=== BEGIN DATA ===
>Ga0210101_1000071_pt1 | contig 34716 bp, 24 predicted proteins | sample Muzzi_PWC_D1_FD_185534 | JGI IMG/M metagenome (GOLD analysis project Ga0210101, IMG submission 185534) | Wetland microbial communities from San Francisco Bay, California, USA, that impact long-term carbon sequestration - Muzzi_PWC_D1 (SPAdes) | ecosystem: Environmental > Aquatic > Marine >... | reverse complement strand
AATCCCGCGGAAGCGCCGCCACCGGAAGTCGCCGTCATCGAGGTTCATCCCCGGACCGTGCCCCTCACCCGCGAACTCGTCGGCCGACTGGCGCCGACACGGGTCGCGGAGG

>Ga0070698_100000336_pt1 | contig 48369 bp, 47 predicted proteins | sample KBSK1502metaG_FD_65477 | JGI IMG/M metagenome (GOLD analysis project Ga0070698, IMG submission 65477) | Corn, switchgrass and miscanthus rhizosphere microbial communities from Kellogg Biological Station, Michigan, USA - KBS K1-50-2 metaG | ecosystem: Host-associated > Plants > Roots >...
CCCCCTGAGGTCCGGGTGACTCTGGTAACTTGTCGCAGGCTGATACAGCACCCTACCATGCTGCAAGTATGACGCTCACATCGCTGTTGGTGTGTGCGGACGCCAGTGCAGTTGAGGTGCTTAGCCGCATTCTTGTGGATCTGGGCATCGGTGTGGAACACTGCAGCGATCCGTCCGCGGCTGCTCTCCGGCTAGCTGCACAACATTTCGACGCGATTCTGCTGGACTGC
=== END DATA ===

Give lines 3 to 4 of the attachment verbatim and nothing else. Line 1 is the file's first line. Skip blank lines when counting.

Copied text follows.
>Ga0070698_100000336_pt1 | contig 48369 bp, 47 predicted proteins | sample KBSK1502metaG_FD_65477 | JGI IMG/M metagenome (GOLD analysis project Ga0070698, IMG submission 65477) | Corn, switchgrass and miscanthus rhizosphere microbial communities from Kellogg Biological Station, Michigan, USA - KBS K1-50-2 metaG | ecosystem: Host-associated > Plants > Roots >...
CCCCCTGAGGTCCGGGTGACTCTGGTAACTTGTCGCAGGCTGATACAGCACCCTACCATGCTGCAAGTATGACGCTCACATCGCTGTTGGTGTGTGCGGACGCCAGTGCAGTTGAGGTGCTTAGCCGCATTCTTGTGGATCTGGGCATCGGTGTGGAACACTGCAGCGATCCGTCCGCGGCTGCTCTCCGGCTAGCTGCACAACATTTCGACGCGATTCTGCTGGACTGC